Uber, Army look at tech for flying cars







An artist’s rendering of the Uber flying taxi concept in this handout image provided to Reuters. Photo credit: Uber/Handout via REUTERS

DETROIT — Uber Technologies Inc. said on Tuesday it would work with the U.S. Army to advance research on a novel, quiet aircraft rotor technology that could be used in future flying cars, or military aircraft.

The alliance highlights stepped-up efforts by Uber and other companies to transform flying cars from a science fiction concept to real hardware for residents of mega-cities where driving is a time-consuming bore.

Uber and the Army’s Research, Development and Engineering command said in a statement. They expect to spend $1 million to develop and test prototypes for a rotor system that would be used on a vertical take-off and landing vehicle.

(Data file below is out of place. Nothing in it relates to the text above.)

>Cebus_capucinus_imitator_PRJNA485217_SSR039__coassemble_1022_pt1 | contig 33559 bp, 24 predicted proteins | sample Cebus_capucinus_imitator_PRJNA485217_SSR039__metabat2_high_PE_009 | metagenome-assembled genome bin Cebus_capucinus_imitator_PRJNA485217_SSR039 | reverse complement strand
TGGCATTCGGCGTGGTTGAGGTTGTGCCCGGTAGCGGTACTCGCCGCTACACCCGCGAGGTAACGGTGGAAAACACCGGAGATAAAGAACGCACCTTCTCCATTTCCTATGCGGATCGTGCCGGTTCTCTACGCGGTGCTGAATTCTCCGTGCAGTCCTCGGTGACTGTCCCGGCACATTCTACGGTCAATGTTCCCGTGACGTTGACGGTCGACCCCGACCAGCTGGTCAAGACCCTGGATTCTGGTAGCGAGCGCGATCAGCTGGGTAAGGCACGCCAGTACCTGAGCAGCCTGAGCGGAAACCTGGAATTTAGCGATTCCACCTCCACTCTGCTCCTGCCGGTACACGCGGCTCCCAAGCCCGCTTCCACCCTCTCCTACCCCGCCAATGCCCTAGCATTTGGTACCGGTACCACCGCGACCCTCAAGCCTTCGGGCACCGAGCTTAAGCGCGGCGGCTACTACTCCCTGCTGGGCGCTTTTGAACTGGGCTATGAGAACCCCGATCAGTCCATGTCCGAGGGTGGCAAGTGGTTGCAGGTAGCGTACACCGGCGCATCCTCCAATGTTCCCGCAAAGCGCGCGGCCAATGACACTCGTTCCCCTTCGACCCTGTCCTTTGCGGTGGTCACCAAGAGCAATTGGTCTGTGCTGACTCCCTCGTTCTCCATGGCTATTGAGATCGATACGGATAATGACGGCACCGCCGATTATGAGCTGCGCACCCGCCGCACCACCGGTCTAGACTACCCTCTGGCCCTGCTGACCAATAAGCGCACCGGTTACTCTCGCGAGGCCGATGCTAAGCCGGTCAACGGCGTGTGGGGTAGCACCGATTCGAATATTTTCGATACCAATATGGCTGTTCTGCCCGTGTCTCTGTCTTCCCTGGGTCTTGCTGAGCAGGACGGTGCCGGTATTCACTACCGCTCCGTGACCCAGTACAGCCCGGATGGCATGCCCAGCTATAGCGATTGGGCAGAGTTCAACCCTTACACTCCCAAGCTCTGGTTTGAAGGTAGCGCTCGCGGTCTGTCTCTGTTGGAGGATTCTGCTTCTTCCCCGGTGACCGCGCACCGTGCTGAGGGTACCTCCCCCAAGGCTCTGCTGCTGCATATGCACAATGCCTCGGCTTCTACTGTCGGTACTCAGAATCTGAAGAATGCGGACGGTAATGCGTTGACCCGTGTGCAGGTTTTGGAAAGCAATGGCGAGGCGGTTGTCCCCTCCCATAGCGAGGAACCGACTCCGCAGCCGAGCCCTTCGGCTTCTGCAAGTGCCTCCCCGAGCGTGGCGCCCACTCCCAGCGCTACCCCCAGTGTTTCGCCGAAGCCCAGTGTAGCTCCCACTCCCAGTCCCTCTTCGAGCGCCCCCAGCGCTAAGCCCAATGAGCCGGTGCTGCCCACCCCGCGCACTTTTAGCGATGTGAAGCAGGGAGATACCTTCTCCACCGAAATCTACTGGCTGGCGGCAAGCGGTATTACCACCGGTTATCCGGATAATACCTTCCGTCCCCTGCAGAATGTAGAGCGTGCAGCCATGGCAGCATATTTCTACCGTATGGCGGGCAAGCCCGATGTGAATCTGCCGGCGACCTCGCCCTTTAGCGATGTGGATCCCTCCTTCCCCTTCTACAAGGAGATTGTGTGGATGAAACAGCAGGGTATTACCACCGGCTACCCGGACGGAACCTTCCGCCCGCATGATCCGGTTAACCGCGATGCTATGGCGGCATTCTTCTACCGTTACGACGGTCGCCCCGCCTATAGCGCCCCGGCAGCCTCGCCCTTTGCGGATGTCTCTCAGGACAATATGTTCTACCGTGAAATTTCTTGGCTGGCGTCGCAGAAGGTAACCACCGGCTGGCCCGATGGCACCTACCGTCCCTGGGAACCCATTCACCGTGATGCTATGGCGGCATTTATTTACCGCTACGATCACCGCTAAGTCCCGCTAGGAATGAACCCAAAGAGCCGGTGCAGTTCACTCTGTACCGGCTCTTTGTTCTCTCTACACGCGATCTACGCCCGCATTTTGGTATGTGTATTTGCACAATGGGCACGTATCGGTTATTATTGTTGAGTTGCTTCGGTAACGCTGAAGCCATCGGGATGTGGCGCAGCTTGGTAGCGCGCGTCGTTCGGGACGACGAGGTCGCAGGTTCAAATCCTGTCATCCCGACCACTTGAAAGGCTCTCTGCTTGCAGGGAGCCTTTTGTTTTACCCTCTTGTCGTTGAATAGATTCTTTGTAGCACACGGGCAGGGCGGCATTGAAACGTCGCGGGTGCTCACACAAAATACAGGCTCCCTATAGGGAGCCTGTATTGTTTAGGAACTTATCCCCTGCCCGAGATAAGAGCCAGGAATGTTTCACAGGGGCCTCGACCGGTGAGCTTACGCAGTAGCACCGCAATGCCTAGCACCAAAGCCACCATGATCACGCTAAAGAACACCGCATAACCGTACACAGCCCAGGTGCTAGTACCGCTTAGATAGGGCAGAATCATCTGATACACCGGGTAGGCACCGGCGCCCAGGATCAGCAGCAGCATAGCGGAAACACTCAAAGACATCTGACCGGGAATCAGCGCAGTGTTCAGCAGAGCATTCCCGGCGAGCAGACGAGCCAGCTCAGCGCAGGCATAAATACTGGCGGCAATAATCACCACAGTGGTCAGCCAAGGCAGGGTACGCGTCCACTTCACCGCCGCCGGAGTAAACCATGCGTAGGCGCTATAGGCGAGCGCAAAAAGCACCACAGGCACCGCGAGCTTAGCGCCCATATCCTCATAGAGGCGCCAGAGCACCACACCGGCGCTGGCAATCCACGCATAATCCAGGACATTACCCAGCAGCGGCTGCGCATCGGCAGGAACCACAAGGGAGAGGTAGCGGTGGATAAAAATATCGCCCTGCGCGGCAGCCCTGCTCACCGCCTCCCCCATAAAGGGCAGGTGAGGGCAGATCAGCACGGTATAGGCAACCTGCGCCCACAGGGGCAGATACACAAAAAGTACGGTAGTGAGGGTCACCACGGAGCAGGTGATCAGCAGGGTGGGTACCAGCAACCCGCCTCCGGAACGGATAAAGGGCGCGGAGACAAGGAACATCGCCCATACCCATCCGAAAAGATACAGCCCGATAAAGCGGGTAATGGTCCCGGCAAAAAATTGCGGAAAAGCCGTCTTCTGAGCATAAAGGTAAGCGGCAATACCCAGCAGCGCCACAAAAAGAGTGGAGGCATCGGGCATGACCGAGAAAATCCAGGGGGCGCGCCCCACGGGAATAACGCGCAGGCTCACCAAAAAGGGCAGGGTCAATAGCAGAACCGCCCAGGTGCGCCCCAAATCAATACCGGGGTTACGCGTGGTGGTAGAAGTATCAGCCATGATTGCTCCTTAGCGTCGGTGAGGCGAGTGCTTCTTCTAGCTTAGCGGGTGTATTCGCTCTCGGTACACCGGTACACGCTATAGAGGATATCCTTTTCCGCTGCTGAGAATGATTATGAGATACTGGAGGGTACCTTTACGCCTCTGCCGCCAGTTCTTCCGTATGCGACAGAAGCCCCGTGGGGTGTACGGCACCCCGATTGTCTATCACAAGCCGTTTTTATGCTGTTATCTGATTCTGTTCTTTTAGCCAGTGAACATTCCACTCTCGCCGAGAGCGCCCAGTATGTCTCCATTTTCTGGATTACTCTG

The system would have two rotors stacked on top of each other, rotating in the same direction under the command of sophisticated software. This approach, which Uber and the Army said had not been deployed in a production aircraft, could lead to quieter operation than conventional stacked rotor systems.

“Achieving ultra-low noise is one of the critical obstacles” to deploying aerial taxis in urban areas, Rob McDonald, head of vehicle engineering for Uber Elevate, the company’s flying car operation, said in an interview.

The Army wants to develop a new generation of unmanned drones that do not need runways and are quieter than current drones, said Jaret Riddick, director of the U.S. Army Research Laboratory’s Vehicle Technology Directorate.

The Army is increasingly turning to partnerships with private companies to research advanced technology, Riddick said in an interview.

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